3. 3. Compromising an elastic cloud infrastructure environment can return a windfall versus hacking into atraditional hardware server. If a bot-herder is able to place command-and-control software on a VM thatlater is duplicated through cloning or cloud bursting, the botnet capacity will automatically grow.For stakeholders in cloud hosting environments, the implication is a higher expectation of being targetedfor server takeovers, root-kitting and botnet command-and-control insertions.Servers Have More Exposure in the CloudServers hosted in public IaaS environments have more exposure to compromise than servers do withinthe traditional data center, where layers of perimeter controls defend server weaknesses from exploit.Cloud IaaS environments rarely offer the control over network topology required to implement perimetersecurity strategies. As a result, vulnerabilities on each cloud server are more exposed to compromisethan those in a traditional data center.In a typical private data center environment, security chokepoints and/or network demarcation zones(DMZs) exist; firewalls, intrusion detection systems (IDS) and UTM devices easily inspect externaltraffic from sources such as Internet connectivity. Typically, hardware acceleration within the data centerboosts performance and compensate for the processing demands required to inspect and control allnetwork traffic in and out of an organization. Because public IaaS environments rarely offer control overhardware or topology, these control mechanisms are unavailable to enterprises hosting servers there.Traditional perimeter security depends heavily on control over network factors like IP addressing, physicaltopology and routing. Customers of cloud IaaS do not have this control; the cloud provider usuallydictates network addressing and routing. Server IP addresses are unpredictable, creating seriouscomplications in configuring security mechanisms. Public IaaS environments also typically segmentnetwork traffic at the VM level, meaning the only traffic a server can see is its own. It is not possibleto use network-level IDS, IPS or wire-level UTM mechanisms in this environment. The performanceimplications of each cloud server performing traffic inspection at the wire level are staggering, especiallygiven the lack of hardware control.Even in a traditional data center with perimeter defenses in place, server-level security such ashardening, secure application configuration, and patch management are important. In the cloud,where front-line defenses are extremely limited, server-level security protection is critical. Cloudservers are largely on their own to protect themselves; strong and highly automated host-basedcontrols are essential.Cloud Elasticity Multiplies Attack SurfacesElasticity is a key differentiator distinguishing IaaS from other infrastructure hosting models. Serversare no longer boxes mounted to racks bolted to the floor. With virtualization and cloud technologies,servers are now files and metadata that can be instantly copied, migrated, and stored offline for laterreactivation – in other words, elastic.This elasticity provides companies with the ability to cloudburst, expanding the number of servers andavailable compute power within minutes. However, this significantly increases the risk of compromise.The problem is quite simply that as a virtual server duplicates so do its vulnerabilities and exposures.Given the speed with which servers can multiply, this issue increases the attackable surface area of acloud server farm dramatically within minutes.Inactive machine images or snapshots are virtual machines that are saved for later reactivation or as aCopyright © 2011, CloudPassage Inc. 3
  4. 4. template for new servers. While this capability is clearly useful, offline server images do not get updatesregarding newly discovered vulnerability, policy changes, or modification to user accounts and accessrights. When a hibernated server is reactivated, there will be access privileges, software vulnerabilities,and outdated configurations that expose it to immediate compromise.When adopting a cloud-hosting model, system administrators and other stakeholders should be awareof and account for these issues. One misconfigured server, either created recently or resurrected fromstorage, could multiply during cloning and cloud-bursting operations to become the “Typhoid Mary” ofthe cloud farm.The Boomerang ProblemOrganizations often turn to cloud hosting for application development Public cloud hosting reduces bar-riers to application development, increasing speed to market for technology-related products. Specialinfrastructure skills, network configuration and hardware setup time are minimal. This is an attractiveproposition, especially for business and technology managers frustrated with the perceived delays andred tape associated with infrastructure setup.Sometimes central information technology organizations sanction cloud-based development efforts; insome instances, individually business units charge ahead independently. At some point, all successfuldevelopment projects go into production. Sometimes the application continues to run in the public cloudenvironment. Often the application code comes back in-house with the cloud server in a ready-to-runvirtual machine image.If cloud servers used for development are not secured properly, disastrous results often occur. Theseservers are highly exposed, and often the dynamic nature of application development masks signs ofintrusion.Compromise impact could include code theft or insertion of malicious functionality into the newapplication. Any live data used for development purposes (a disturbingly frequent occurrence) could beat risk and compromised with the server. If rootkits or other malware are dropped onto the cloud server,that malware could come back to the enterprise data center.Managing New Cloud RisksClearly there is new set of exposures and risks associated with hosting applications, data and workloadsin public IaaS environments. Perimeter-oriented methods of protection that have worked for years arehighly difficult or completely untenable in these environments. The dynamic nature of public and hybridcloud server farms further complicates matters.The lack of options to protect servers in high-risk public clouds can be the deal-killer that stopscompanies from embracing public IaaS and realizing the obvious benefits. There is a need to bridgethe gap between traditional perimeter-oriented data center security and security in dynamic cloudenvironments.Securing the server itself in an automated, portable, and elastic manner represents the most effectiveapproach to practical survivability in public and hybrid clouds. By implementing best practices in acloud-capable, elastic model, enterprises can create security for cloud-hosted applications and datathat meets or exceeds what traditional perimeter-centric models can deliver. nCopyright © 2011, CloudPassage Inc. 4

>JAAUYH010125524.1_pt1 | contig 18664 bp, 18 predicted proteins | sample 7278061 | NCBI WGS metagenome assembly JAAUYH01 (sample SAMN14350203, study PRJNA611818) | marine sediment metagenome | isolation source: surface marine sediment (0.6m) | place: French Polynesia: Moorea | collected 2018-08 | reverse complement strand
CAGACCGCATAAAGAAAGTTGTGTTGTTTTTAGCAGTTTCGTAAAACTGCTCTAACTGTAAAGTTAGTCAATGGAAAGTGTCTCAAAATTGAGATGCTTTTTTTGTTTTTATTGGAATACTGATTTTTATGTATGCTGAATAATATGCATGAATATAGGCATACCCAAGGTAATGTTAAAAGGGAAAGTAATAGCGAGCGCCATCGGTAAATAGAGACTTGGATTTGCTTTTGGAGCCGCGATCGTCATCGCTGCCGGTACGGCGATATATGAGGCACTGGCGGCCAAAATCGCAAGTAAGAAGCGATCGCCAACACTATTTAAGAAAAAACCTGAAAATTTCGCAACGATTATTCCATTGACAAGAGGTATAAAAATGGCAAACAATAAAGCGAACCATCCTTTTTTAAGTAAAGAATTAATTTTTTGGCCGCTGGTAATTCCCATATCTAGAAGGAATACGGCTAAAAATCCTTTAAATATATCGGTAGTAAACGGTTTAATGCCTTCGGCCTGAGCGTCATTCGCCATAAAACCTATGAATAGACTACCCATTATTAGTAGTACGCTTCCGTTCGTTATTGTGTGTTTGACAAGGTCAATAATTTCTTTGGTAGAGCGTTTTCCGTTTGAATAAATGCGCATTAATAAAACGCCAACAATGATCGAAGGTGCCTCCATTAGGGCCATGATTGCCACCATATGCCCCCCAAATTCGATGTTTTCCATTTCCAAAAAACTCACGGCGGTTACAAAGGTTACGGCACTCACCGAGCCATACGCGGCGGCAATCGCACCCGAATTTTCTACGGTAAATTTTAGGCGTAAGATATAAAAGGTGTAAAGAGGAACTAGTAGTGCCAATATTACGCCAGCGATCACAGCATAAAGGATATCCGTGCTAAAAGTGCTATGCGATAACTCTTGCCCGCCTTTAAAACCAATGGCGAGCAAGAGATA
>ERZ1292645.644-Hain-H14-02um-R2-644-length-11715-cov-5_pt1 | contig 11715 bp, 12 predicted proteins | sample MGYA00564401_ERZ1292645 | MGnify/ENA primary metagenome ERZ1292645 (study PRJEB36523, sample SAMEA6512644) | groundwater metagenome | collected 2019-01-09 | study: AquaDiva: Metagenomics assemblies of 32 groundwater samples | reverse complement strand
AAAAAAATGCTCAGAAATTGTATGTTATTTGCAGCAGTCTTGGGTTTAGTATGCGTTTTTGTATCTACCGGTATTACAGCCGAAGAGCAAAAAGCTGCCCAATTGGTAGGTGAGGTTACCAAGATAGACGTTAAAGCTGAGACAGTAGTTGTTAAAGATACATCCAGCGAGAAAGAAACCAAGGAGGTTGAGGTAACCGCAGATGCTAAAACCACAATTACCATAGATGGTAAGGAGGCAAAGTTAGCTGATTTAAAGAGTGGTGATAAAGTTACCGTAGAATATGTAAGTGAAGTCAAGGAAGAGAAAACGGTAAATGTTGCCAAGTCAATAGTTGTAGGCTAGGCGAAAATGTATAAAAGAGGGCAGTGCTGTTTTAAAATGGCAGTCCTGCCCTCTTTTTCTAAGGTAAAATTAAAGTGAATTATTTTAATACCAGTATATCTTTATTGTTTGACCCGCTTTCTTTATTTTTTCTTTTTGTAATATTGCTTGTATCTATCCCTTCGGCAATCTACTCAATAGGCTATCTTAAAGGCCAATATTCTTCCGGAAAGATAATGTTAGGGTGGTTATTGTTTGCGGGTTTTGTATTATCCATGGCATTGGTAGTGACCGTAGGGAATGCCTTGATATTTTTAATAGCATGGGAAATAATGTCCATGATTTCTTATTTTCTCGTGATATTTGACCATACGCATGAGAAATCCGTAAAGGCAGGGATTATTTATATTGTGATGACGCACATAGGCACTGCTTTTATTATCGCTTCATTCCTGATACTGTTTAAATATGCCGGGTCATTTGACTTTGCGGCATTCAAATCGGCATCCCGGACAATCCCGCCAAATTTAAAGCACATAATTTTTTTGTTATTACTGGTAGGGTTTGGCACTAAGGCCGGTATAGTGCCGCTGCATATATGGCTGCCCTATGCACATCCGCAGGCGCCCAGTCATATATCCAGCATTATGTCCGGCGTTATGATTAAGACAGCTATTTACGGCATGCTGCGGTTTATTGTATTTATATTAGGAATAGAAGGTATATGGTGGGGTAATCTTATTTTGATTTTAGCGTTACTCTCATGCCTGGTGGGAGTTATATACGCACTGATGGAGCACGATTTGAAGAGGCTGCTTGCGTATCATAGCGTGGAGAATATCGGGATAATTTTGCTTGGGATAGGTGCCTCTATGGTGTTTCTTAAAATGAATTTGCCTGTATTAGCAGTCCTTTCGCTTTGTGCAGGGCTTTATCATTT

5. 5. This paper is the first in a series of white papers from CloudPassage. This series will offer technical andoperational security considerations found valuable in developing real-world strategies for securing IaaShosting environments. In later white papers, CloudPassage will examine models, best practices, andtechnology alternatives for achieving portable cloud server security.Visit us at to learn more.About CloudPassageCloudPassage is a security SaaS company offering the industry’s first and only server securityand compliance solutions purpose-built for elastic cloud environments. The company addressesthe technical challenges of securing highly dynamic cloud hosting environments where consis-tent physical location, network control and perimeter security are not guaranteed. The company’searly product feature set includes high-accuracy server security configuration and vulnerabilitymanagement and centralized management of host-based firewalls. The innovative capabilitiesof the Halo platform operate across infrastructure models and seamlessly handle cloud serverbursting, cloning, and migration. Headquartered in Menlo Park, California, CloudPassage isbacked by a number of well-known venture capital firms and angel investors.Copyright © 2011, CloudPassage Inc. 5